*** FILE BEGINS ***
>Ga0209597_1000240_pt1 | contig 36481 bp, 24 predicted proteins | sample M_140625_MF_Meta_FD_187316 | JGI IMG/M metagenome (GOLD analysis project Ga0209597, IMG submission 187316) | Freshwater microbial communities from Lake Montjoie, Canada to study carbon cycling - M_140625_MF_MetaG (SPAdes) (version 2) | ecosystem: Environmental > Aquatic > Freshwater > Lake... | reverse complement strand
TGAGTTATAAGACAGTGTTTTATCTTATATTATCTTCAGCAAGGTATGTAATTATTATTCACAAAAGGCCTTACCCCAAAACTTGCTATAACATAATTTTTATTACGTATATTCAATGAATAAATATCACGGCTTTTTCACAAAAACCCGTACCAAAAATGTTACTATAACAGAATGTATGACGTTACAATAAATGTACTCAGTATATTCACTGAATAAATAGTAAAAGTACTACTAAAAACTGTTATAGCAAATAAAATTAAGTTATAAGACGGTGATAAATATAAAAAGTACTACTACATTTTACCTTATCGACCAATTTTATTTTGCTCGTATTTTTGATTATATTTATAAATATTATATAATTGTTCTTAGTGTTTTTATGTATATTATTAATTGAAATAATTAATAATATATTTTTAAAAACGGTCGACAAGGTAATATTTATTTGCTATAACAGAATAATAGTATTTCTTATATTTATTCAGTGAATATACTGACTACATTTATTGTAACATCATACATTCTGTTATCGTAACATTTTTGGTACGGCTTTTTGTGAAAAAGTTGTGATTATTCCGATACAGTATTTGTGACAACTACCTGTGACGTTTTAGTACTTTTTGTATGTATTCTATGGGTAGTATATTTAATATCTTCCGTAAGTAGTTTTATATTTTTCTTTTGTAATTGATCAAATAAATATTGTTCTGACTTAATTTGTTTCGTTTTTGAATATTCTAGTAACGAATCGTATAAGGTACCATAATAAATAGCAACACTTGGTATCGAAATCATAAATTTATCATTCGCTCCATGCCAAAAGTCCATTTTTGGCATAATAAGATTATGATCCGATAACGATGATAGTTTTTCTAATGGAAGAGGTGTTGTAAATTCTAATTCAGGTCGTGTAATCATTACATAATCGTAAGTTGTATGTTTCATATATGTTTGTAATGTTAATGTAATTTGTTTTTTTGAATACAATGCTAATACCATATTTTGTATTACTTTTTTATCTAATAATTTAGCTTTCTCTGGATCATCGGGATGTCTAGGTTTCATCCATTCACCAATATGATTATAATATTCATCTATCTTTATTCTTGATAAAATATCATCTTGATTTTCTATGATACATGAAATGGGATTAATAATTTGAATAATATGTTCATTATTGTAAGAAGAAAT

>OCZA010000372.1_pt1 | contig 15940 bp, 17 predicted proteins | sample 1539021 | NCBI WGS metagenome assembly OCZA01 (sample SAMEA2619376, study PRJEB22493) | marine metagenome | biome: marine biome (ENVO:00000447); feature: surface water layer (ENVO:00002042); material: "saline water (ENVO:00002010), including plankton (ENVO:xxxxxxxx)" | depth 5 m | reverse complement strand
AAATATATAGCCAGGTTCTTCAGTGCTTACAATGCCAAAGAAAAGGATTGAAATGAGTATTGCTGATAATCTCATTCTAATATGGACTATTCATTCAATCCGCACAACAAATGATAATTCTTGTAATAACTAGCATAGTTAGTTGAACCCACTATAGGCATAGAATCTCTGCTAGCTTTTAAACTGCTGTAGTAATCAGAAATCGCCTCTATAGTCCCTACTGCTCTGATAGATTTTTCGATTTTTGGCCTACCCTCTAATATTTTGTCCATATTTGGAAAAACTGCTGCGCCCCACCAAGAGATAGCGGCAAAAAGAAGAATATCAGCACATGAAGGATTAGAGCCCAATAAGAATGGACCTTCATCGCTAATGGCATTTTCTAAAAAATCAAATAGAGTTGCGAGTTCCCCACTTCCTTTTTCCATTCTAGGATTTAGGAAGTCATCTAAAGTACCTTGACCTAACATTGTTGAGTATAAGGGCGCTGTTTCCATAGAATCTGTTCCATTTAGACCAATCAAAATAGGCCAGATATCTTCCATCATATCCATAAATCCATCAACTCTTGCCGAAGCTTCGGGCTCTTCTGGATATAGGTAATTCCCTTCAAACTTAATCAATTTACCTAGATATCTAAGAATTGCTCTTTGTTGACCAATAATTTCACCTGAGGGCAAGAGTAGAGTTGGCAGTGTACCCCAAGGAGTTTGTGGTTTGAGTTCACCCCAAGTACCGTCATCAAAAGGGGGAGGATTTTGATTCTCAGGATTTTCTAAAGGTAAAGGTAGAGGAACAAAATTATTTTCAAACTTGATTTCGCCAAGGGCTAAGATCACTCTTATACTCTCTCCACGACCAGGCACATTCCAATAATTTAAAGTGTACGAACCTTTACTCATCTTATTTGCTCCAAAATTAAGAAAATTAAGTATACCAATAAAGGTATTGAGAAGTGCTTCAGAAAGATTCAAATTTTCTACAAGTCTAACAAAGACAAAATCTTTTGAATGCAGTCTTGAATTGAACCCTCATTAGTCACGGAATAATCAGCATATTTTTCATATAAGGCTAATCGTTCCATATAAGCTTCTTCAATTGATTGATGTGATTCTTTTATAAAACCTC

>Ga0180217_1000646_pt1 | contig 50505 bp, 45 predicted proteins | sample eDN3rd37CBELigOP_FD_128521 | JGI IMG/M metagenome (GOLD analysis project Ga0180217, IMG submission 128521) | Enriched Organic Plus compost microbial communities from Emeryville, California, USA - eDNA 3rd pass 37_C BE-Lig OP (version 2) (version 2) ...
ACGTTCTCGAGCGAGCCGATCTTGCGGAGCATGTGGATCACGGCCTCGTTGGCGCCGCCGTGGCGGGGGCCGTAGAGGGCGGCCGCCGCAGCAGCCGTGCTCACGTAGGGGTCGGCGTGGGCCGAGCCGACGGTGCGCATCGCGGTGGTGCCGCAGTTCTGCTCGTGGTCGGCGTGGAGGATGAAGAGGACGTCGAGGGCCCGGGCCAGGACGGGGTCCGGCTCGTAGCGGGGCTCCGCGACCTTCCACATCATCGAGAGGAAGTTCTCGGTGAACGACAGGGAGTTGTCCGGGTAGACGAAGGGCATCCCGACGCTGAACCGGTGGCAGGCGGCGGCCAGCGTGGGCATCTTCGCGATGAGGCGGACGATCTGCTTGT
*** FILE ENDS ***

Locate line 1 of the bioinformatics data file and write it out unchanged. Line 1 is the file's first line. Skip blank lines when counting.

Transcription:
>Ga0209597_1000240_pt1 | contig 36481 bp, 24 predicted proteins | sample M_140625_MF_Meta_FD_187316 | JGI IMG/M metagenome (GOLD analysis project Ga0209597, IMG submission 187316) | Freshwater microbial communities from Lake Montjoie, Canada to study carbon cycling - M_140625_MF_MetaG (SPAdes) (version 2) | ecosystem: Environmental > Aquatic > Freshwater > Lake... | reverse complement strand